5 color chinese pepper

Learn About Chinese Five Color Peppers

I like a plant that is multi-talented and Chinese 5-color pepper plants fits the bill. Rather like an entertainer who is a “triple threat,” Chinese 5-color pepper plants are not only gorgeous but produce brilliantly colored, edible fruit. These heirloom hot peppers are fairly easy to grow and under the right conditions produce enough peppers to spice up a year’s worth of dishes. Read on to find out more about Chinese five color peppers.

Chinese 5-Color Pepper History

Chinese 5-color pepper history begins in, you guessed it, China. These screamingly hot little peppers are members of the Solanaceae family. They are considered to be heirloom hot peppers and hot they definitely are!

Like all peppers, Chinese 5-color pepper plants are warm season annuals. They can be grown outdoors in warmer climates or potted and grown outside during warm months and then brought inside when temps chill. In fact, this ornamental pepper is often for sale around the winter holidays, sold as an ornamental plant.

More Info about Chinese Five Color Peppers

Chinese 5-color peppers are cone peppers. The plants are upright, branched with rigid, delicate stems and thin green leaves with lovely purple stems and veins. The flowers are insignificant but the resulting fruit more than makes up for that. Fruit is conical in shape, and starts out purple but as it matures runs the rainbow gamut from cream, yellow, orange and finally red when ripe. The peppers do not ripen all at once, so the resulting plant becomes a kaleidoscope of the five colors, continually evolving as the peppers mature.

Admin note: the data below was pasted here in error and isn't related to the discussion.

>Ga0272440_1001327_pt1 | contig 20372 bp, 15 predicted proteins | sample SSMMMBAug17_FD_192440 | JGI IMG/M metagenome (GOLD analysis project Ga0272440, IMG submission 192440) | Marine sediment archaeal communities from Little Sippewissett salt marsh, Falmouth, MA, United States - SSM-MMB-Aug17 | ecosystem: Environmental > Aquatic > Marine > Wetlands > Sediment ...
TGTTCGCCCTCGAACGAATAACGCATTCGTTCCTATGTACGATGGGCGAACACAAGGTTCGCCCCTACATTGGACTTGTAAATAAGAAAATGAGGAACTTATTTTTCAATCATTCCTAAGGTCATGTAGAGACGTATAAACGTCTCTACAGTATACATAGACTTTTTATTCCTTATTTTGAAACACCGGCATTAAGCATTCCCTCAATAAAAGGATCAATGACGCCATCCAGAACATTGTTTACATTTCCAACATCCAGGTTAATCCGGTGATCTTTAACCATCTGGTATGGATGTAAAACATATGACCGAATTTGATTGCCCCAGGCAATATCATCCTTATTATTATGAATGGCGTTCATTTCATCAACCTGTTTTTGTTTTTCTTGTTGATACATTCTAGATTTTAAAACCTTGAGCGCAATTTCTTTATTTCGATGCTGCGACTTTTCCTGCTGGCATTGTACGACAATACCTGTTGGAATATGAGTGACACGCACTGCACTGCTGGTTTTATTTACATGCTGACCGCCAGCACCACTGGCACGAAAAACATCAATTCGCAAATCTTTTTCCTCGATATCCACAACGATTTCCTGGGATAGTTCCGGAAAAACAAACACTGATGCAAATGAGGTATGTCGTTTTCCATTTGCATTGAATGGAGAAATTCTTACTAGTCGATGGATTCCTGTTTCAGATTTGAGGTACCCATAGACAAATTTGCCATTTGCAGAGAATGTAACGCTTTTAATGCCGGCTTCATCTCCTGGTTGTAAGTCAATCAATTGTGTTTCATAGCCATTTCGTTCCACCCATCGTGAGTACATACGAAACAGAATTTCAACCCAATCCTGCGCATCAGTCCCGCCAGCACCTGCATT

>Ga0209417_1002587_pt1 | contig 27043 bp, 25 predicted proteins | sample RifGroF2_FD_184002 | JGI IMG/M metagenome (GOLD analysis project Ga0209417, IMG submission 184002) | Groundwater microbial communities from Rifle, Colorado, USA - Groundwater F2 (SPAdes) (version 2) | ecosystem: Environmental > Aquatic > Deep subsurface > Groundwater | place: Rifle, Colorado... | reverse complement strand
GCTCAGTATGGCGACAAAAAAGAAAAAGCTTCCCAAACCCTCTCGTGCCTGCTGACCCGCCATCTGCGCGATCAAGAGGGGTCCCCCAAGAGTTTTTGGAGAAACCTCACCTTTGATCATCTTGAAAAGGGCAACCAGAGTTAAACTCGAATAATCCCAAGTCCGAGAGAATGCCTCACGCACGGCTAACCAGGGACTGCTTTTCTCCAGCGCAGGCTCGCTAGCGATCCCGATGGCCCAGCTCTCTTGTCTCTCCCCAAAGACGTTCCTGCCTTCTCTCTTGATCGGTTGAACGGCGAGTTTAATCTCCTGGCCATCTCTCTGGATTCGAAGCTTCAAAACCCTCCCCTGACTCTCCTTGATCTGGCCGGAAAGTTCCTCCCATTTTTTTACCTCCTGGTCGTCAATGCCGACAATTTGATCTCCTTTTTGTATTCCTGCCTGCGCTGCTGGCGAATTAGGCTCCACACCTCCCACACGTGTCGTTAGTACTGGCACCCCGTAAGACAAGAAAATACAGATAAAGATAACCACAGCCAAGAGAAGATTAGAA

Chinese 5-color peppers are heat loving plants hardy to USDA zones 5-12. If you live in the cooler end of the spectrum, be sure to wait until the soil is warm and nighttime temps are well above freezing (above 50 degrees F. or 10 C.) before moving it outside.

Chinese 5-color can be planted from seed or purchased already growing. If you buy a Chinese 5-color from a store that is selling them as ornamentals, be aware that the plant may have been treated with chemicals or pesticides, so don’t eat the peppers!

As with other types of ornamental peppers, Chinese 5-color will only grow about a foot high and a foot across, making it perfectly suited for container growing. Also, growing this heirloom hot pepper in a pot makes it easy to move indoors or into shade depending upon the temperature.

Choose a full sun area to plant your Chinese 5-color. Use a well-draining potting soil or loamy and sandy soil with a pH of 7.0-8.5 if you are planting directly into the garden. Keep the plant consistently watered, especially if the plant is container grown.

The multihued peppers will be ready when they turn red, about 85 days or so to maturity. Just snip them off with scissors or garden shears when you are ready to use them. This little heirloom hot pepper can be quite prolific, but no worries. Peppers can be used immediately or, if you are drowning in them and can’t give enough away, freeze them or dry them for later use. Another great idea is to make a batch of hot sauce which will last a long time and it also makes a great gift!

Seed Availability

Seeds are not available for the Chinese Five Color Pepper. Please visit our seed store to view current selections. Seeds were last available in February 2018.

Days to Maturity

80-90 Days

Heat Level




Germination Info